Bwog caught up with the winners of The Social Experiment, Sharon Wu and Abril Dozal, to find out how they won, what they plan to do with their winnings, and whether or not they will buy their friends cake.
What are you going to do with the money?
Sharon: I’m using it to pay for my sorority dues.
Abril: I’m paying for my plane ticket home.
We’re also buying a cake for the friends that helped us win.
What was your strategy for winning?
We asked all of our friends to play even if they weren’t actually interested, just so that they could help us out. We also asked anyone we could via facebook and text. Because we were working together, we were able to reach more people than we would have if we had worked alone.
What did your friends think about you playing?
Our friends were pretty supportive. We’re getting them a cake to show our gratitude.
Do you think anything has changed about the way people interact with each other?
By the end of the game, not many people were playing, so we made better use of our existing contacts than engaging with strangers. Maybe if more people had played and really understood the game, there would have been more campus interaction.
Do you like talking to people in elevators?
Yes! In Nussbaum (where we live), people are really friendly, so it isn’t awkward to start a conversation in the elevator.
What’s your favorite fall-back small talk conversation?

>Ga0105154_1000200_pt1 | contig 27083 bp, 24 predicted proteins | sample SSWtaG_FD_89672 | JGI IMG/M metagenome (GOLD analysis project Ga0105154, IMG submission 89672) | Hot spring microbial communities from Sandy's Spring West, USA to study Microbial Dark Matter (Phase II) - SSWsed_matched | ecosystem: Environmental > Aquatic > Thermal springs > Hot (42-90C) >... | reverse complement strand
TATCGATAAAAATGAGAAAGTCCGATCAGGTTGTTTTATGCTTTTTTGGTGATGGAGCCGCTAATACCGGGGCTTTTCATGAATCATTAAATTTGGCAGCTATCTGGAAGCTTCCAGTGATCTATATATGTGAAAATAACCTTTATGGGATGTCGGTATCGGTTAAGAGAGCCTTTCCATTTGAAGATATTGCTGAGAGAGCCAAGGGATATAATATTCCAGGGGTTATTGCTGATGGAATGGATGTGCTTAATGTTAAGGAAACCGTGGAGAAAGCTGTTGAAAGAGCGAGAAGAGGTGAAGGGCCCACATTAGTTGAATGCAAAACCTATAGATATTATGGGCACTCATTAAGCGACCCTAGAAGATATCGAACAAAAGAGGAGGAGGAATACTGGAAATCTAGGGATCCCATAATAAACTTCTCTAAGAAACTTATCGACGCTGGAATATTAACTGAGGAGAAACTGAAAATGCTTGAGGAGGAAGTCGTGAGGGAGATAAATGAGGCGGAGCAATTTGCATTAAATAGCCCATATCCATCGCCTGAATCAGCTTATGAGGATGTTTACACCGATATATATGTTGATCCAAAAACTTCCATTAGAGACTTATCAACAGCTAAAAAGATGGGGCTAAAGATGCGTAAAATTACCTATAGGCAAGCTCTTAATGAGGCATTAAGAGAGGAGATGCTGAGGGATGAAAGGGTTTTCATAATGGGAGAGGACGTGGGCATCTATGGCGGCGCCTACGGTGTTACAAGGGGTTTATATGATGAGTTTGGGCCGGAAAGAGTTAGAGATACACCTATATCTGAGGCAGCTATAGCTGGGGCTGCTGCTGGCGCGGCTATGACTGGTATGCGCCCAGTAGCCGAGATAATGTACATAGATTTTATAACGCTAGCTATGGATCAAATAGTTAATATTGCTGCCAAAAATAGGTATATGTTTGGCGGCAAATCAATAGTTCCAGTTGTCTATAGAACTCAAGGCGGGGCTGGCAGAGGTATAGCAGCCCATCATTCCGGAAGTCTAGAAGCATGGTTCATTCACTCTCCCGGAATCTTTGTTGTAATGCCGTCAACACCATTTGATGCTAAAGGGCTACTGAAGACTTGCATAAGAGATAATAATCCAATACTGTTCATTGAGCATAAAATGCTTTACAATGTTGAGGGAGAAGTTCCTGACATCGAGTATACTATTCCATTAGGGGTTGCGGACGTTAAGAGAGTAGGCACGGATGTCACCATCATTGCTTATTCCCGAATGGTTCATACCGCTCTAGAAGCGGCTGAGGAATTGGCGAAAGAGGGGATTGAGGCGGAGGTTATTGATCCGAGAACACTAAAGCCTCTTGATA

Lately we’ve been obsessed with Harry Potter, so that’s been popping up in every conversation.
Do you think Columbia’s reputation as an anti-social school is unfair?
We’ve always felt like people here are really friendly, but we understand why we might have a reputation for being anti-social. We might not have the same campus cohesiveness as some of the schools in rural areas do, but we definitely are social people. We don’t think you can actually enjoy living in the city if you’re anti-social. We think that because of this reputation, the media really distorted the purpose of the game and put it in a negative light. We took it as a fun way to distract ourselves from the stress of classes, not as a necessary means of facilitating friendships. We do hope that the game continues in years to come… we promise not to win again!
Image via Wikimedia Commons